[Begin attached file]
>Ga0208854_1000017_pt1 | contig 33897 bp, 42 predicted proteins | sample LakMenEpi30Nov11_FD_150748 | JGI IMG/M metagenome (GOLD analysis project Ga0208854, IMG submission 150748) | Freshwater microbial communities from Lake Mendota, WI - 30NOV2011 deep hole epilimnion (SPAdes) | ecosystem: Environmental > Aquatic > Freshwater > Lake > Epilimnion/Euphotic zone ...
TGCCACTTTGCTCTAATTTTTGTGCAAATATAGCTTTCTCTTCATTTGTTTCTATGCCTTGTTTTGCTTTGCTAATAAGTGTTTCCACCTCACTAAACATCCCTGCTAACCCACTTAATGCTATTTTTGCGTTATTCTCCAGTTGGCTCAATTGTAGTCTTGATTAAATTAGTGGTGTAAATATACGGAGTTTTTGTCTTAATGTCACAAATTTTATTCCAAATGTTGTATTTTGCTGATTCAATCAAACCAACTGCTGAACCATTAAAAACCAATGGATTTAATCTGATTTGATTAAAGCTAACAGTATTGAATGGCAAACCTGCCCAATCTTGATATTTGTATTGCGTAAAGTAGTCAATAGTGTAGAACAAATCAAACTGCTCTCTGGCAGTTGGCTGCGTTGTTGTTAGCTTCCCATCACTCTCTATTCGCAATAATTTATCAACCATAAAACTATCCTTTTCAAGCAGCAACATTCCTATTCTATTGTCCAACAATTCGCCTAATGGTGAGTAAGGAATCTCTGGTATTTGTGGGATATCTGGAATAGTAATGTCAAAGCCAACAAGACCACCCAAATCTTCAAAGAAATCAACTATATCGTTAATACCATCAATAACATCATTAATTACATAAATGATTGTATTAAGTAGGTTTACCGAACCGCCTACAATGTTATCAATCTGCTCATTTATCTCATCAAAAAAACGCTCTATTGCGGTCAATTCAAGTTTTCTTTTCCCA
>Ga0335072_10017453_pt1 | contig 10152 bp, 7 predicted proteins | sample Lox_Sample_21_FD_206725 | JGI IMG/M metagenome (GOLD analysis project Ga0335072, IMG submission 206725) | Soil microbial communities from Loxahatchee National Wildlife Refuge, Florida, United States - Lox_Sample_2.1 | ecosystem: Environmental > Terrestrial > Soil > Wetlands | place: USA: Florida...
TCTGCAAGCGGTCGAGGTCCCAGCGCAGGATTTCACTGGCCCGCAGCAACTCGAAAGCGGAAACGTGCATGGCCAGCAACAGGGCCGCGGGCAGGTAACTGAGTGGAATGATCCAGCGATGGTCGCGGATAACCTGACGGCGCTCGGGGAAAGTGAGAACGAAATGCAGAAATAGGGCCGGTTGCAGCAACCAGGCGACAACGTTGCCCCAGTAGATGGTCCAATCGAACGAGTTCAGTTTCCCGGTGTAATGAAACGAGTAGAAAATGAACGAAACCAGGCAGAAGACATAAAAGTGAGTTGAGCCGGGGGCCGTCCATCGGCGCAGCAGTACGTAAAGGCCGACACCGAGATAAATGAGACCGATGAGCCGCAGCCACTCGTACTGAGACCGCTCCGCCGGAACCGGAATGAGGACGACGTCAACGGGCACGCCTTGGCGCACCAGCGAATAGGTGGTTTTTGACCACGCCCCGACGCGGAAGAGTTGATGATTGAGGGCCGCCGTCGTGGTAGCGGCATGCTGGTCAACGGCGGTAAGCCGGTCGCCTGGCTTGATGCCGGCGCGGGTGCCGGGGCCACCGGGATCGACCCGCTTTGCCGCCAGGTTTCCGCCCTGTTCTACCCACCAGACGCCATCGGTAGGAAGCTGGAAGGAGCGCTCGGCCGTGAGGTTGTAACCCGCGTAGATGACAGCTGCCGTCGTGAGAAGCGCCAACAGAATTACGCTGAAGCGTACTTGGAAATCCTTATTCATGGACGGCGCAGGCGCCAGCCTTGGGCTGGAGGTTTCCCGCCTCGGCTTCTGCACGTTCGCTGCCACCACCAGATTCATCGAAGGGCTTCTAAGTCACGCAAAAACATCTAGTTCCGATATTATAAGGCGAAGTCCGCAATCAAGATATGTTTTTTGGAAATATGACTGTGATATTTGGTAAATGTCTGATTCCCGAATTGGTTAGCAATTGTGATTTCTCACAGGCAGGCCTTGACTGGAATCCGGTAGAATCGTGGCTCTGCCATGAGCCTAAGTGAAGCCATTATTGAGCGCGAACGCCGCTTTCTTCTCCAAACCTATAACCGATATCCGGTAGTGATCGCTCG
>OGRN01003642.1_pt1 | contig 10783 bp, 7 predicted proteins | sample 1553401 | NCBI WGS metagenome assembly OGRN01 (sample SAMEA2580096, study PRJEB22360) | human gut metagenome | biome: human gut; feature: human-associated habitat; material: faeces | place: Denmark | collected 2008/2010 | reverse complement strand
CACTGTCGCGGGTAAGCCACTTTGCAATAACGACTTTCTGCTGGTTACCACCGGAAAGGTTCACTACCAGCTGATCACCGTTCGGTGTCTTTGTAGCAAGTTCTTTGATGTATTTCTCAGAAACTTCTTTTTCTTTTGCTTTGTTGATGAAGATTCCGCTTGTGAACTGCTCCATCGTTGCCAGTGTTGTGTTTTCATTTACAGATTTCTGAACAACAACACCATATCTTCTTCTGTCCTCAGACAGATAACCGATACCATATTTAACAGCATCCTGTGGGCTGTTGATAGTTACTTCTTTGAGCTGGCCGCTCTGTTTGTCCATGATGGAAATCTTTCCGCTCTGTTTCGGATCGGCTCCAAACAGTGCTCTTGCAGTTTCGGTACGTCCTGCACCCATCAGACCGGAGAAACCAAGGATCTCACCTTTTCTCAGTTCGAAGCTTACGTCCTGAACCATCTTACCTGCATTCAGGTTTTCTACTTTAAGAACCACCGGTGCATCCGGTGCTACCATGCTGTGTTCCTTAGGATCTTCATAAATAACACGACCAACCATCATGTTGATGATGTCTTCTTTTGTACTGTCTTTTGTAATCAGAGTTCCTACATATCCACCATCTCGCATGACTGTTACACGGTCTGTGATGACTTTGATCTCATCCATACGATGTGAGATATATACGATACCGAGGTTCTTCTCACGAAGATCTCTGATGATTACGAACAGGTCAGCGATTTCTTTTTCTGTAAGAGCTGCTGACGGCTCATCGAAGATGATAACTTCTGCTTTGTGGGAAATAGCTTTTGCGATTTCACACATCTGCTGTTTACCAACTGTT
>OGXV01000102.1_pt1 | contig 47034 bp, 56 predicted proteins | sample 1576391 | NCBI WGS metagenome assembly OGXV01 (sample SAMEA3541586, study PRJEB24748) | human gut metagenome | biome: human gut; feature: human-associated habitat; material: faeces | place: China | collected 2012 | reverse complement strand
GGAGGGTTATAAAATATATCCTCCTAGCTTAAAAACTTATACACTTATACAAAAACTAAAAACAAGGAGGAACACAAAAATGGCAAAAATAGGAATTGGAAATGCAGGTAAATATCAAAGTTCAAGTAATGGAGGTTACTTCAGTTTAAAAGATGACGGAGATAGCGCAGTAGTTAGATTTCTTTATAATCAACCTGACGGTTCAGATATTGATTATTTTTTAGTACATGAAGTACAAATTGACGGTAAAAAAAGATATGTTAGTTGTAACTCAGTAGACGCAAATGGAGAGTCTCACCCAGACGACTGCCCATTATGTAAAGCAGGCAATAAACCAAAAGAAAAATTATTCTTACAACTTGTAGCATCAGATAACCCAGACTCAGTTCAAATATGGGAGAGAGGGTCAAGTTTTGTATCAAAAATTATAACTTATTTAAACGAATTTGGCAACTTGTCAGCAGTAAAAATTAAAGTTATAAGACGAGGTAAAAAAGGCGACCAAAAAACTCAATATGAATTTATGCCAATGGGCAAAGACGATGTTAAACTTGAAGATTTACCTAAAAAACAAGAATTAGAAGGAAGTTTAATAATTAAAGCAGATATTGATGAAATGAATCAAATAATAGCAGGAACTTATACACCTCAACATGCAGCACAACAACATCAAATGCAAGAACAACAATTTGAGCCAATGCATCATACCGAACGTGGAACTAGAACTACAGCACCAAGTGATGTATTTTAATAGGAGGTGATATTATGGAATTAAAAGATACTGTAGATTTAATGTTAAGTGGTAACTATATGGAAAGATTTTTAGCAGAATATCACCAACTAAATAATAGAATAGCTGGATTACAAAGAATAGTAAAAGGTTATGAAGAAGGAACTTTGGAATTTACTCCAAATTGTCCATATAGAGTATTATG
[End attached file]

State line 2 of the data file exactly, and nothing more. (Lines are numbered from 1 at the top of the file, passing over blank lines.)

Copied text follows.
TGCCACTTTGCTCTAATTTTTGTGCAAATATAGCTTTCTCTTCATTTGTTTCTATGCCTTGTTTTGCTTTGCTAATAAGTGTTTCCACCTCACTAAACATCCCTGCTAACCCACTTAATGCTATTTTTGCGTTATTCTCCAGTTGGCTCAATTGTAGTCTTGATTAAATTAGTGGTGTAAATATACGGAGTTTTTGTCTTAATGTCACAAATTTTATTCCAAATGTTGTATTTTGCTGATTCAATCAAACCAACTGCTGAACCATTAAAAACCAATGGATTTAATCTGATTTGATTAAAGCTAACAGTATTGAATGGCAAACCTGCCCAATCTTGATATTTGTATTGCGTAAAGTAGTCAATAGTGTAGAACAAATCAAACTGCTCTCTGGCAGTTGGCTGCGTTGTTGTTAGCTTCCCATCACTCTCTATTCGCAATAATTTATCAACCATAAAACTATCCTTTTCAAGCAGCAACATTCCTATTCTATTGTCCAACAATTCGCCTAATGGTGAGTAAGGAATCTCTGGTATTTGTGGGATATCTGGAATAGTAATGTCAAAGCCAACAAGACCACCCAAATCTTCAAAGAAATCAACTATATCGTTAATACCATCAATAACATCATTAATTACATAAATGATTGTATTAAGTAGGTTTACCGAACCGCCTACAATGTTATCAATCTGCTCATTTATCTCATCAAAAAAACGCTCTATTGCGGTCAATTCAAGTTTTCTTTTCCCA